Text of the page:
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—————=— Threatening the Cambrian.


Stitch in Time.

Purchase of Penstrowed Quarry.

Montgomeryshire Minister Welcomed…


Montgomeryshire Minister Welcomed in Calcutta. REV. GEORGE HUGHES, OF LLANFAIR. Last month Rev George Hughes and his wife received an enthusiastic welcome on taking the pastorate of the Baptist Church in Calcutta. Mr Hughes hails from Llanfair-Caereinion, and, in voicing the welcome of the Welshmen of Cal- cutta, Mr A. E Goodwin (a native of Newtown) told them that a few weeks before he had found at Puri, in the very shadow of the great Juggar- nath Temple, another Welshman preaching there in the centre of Hindooistn, unmindful of the antagonism of the priests of that place, striving to win men from their ignorance and superstition. The little town in Wales from which Mr Hughes had come had earned such a reputation for clean- liness and brightness, and that to shine like Llanfair" had become a popular saying. There were plenty of dark places in Calcutta into which the ministry of Mr Hughes would bring bright- ness. He assured him of the heartiest welcome from his fellow-countrymen in the city. The Rev Herbert Anderson, who was in the chair, said: A hundred years and two days ago the first pastor of this church left England to travel via America to Calcutta. He came to join the Baptist Missionary Society, but without the permission of the directors of the. East India Company. On arrival, he was promptly put into prison, and was in danger of being deported. It was not until some years after October 25, 1819, that he was asked to become the first pastor of this church. Mr Hughes comes to us as the church's 17th pastor in its 91 years' history. The chapel was built in 1821 for the poor but respect- able Christian community in Entally and Circular- road. And it is an interesting fact that among the subscribers to its erection was Rajah Ram Mohun Roy, the founder of the Brahmo Somaj, and an intimate friend of the early missionaries. In introducing Mr Jones to you, my difficulty is to know not what to say. He comes to some of us as an intimate friend, and I think the situation was summed up exactly the other day, when someone said, Hughes is a most lovable fellow." It is a great thing for a church to know its new pastor, so that their hopes may not soar too high. Both Mr and Mrs Hughes are here at the call of God, with an ambition to win souls for Christ. They are alive the needs of the district to the pressing problems that churches in Eastern cities must try and solve. He believes in the motto of the Christian faith—" To every man his work," and anticipates a hearty response from the church and congregation to his efforts to bring light and joy and life to this sphere of his labours. Mr Hughes is a lover of children, so that the Sunday School Union will find a warm friend in him. He is a Welshman with patriotic tendencies. He will not forget his duty to his covntrymen in this city. He has been a missionary who has loved. and been loved by many Indians. His position as pastor of this church will therefore embrace his duty and ours towards those without the faith that redeems. Mr D. Hooper, in welcoming Mr and Mrs Hughes, on behalf of the church, referred to the services of some of the pastors in the early years, and gave briefly the history of the church. Mr Carter, on behalf of the Sunday School, the Rev F. B. Hadow, on behalf of the Old Mission Church, the Rev B. A. Nag, for the Indian Christian community, spoke briefly, welcoming Mr and Mrs Hughes as workers in the service of the church. Mr Hughes, in a brief speech, returned a feel- ing acknowledgment.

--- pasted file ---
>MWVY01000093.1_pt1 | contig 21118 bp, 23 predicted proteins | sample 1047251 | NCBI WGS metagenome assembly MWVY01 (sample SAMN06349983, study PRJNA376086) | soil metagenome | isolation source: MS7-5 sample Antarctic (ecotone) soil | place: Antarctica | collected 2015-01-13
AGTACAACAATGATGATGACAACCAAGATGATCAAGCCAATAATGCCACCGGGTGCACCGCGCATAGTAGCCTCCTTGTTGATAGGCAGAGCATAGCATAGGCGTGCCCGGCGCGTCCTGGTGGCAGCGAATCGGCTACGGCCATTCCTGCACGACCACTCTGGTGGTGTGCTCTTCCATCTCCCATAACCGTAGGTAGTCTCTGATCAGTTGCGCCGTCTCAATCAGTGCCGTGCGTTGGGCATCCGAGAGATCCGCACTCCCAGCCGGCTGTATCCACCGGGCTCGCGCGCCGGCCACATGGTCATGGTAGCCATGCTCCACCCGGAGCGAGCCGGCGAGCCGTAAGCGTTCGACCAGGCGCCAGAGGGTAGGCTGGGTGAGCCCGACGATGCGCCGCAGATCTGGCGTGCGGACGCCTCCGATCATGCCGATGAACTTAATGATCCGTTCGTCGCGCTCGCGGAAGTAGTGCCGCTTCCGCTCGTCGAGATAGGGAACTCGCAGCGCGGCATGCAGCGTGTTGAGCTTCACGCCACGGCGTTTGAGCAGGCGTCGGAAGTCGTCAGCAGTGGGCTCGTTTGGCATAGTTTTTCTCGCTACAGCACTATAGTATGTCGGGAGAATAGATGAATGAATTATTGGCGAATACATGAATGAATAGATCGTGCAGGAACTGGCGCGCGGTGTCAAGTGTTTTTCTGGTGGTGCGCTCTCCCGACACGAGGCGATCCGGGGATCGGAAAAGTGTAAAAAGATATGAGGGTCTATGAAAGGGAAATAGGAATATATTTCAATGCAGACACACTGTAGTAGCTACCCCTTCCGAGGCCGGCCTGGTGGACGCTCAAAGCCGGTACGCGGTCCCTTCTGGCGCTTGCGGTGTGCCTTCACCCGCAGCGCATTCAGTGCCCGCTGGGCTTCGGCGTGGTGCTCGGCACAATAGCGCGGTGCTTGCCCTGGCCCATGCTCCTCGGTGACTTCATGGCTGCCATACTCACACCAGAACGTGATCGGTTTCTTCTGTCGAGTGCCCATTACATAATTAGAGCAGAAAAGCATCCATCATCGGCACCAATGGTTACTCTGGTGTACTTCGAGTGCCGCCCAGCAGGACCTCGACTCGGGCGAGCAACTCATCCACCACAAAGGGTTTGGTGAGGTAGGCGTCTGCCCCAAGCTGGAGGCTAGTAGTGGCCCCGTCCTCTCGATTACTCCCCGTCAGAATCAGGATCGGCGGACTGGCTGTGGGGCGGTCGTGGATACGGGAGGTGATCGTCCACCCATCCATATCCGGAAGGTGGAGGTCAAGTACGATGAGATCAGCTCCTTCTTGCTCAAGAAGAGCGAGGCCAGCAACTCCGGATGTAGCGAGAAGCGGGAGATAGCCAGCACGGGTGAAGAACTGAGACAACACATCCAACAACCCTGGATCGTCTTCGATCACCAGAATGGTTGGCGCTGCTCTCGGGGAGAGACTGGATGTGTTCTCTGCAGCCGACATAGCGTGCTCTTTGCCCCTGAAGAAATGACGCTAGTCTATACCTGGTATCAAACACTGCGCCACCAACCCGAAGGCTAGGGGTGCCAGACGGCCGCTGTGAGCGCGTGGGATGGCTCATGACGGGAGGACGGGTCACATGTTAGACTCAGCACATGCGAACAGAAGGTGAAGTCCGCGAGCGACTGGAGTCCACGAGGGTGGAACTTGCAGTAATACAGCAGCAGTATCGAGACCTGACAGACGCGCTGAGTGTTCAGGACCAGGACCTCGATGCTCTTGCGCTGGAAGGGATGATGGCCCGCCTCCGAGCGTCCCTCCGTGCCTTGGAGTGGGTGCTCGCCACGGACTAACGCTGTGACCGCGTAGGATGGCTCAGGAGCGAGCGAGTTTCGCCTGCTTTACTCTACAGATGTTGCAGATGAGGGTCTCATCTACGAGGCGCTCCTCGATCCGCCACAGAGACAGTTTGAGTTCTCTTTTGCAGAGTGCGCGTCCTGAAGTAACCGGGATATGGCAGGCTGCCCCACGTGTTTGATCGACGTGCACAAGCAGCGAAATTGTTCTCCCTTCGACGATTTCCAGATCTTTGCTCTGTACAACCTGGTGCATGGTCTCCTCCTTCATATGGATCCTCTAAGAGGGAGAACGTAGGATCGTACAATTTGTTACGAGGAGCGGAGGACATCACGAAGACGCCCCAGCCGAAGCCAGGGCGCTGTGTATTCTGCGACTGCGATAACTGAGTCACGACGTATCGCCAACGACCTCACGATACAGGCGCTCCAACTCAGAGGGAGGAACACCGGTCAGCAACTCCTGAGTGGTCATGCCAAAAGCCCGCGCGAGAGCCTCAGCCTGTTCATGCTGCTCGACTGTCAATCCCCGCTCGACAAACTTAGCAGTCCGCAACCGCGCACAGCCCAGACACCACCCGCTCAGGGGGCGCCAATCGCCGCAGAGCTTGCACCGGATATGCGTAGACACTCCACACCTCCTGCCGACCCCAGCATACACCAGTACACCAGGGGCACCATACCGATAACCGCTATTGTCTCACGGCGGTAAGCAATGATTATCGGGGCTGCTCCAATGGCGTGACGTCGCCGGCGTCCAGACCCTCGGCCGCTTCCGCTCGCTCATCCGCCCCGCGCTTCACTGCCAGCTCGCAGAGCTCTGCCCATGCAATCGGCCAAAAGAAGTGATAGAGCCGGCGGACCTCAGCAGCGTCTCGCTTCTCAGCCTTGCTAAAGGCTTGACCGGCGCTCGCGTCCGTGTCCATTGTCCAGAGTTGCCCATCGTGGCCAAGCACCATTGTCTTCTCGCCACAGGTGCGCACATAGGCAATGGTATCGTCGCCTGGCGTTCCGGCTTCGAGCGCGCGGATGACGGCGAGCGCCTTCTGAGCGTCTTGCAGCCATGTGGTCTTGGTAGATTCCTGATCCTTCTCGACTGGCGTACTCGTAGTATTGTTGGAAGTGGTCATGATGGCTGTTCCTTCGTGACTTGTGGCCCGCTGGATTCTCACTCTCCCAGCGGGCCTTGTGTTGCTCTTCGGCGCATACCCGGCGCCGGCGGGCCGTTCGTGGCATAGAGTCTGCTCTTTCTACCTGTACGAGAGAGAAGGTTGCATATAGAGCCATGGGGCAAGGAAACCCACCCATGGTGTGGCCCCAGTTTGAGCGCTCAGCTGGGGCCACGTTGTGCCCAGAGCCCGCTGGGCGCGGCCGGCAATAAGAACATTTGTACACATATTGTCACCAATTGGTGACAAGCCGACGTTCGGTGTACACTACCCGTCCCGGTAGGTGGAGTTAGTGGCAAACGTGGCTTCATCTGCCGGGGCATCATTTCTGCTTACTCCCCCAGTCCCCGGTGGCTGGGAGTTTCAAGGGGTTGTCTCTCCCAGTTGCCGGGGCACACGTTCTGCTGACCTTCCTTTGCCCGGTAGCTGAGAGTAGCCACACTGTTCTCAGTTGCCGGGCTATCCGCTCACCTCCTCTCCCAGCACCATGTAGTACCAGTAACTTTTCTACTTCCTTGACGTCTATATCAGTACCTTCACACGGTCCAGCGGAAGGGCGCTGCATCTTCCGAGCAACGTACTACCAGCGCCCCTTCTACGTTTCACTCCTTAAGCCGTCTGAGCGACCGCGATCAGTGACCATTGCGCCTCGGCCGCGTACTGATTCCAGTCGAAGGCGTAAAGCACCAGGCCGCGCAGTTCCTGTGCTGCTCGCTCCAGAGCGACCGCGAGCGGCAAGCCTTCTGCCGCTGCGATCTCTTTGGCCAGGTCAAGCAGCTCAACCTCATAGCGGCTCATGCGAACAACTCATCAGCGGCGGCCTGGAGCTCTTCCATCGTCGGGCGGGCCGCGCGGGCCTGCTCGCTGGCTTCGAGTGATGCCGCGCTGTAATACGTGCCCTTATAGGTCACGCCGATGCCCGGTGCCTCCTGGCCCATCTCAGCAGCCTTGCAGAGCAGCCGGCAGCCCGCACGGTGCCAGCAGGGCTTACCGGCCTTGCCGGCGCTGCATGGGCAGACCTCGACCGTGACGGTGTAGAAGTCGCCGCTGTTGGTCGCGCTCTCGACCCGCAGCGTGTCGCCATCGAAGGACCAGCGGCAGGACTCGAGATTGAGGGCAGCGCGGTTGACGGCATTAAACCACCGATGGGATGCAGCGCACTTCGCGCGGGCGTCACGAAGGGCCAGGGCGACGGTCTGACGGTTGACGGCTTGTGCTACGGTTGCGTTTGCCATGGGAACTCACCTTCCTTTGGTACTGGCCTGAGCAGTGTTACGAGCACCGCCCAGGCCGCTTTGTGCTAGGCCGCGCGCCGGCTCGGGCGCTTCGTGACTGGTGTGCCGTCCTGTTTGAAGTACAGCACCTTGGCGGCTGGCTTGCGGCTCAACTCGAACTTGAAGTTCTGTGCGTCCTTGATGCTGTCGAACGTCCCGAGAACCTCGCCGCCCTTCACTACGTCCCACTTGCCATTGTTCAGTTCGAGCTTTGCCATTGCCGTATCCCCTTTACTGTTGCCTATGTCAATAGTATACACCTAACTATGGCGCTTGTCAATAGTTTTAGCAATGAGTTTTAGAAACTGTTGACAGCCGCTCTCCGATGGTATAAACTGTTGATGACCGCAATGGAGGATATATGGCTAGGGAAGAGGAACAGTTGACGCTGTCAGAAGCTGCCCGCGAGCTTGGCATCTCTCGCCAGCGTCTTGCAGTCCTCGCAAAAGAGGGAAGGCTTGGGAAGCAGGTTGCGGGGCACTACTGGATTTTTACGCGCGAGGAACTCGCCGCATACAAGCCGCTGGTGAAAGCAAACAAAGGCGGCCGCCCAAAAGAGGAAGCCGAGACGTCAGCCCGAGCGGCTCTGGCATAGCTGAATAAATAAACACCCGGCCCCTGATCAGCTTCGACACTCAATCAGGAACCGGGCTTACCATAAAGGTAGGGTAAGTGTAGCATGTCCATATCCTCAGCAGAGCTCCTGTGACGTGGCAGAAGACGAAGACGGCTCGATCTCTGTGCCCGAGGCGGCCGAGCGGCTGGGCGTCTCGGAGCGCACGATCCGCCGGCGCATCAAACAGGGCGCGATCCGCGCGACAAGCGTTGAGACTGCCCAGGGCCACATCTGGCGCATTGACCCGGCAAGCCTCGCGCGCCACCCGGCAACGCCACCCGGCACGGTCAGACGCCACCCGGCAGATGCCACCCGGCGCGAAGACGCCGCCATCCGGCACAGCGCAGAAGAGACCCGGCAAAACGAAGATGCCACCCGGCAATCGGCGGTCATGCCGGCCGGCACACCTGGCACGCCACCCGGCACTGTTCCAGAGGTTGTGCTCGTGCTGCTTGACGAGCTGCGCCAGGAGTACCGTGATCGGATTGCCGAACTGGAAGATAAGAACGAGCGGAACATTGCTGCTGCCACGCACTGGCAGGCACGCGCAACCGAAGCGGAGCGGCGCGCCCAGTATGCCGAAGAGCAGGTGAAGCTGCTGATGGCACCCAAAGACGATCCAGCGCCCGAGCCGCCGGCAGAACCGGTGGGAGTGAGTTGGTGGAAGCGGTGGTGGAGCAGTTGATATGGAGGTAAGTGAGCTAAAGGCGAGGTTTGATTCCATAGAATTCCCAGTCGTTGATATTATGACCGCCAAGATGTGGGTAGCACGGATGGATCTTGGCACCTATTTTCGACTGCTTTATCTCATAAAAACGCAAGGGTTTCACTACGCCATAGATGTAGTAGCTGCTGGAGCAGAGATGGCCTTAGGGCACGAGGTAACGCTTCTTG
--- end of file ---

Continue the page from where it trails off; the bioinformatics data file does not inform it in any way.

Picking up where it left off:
Llandinam Council School.


[No title]






A Newtonian in Germany.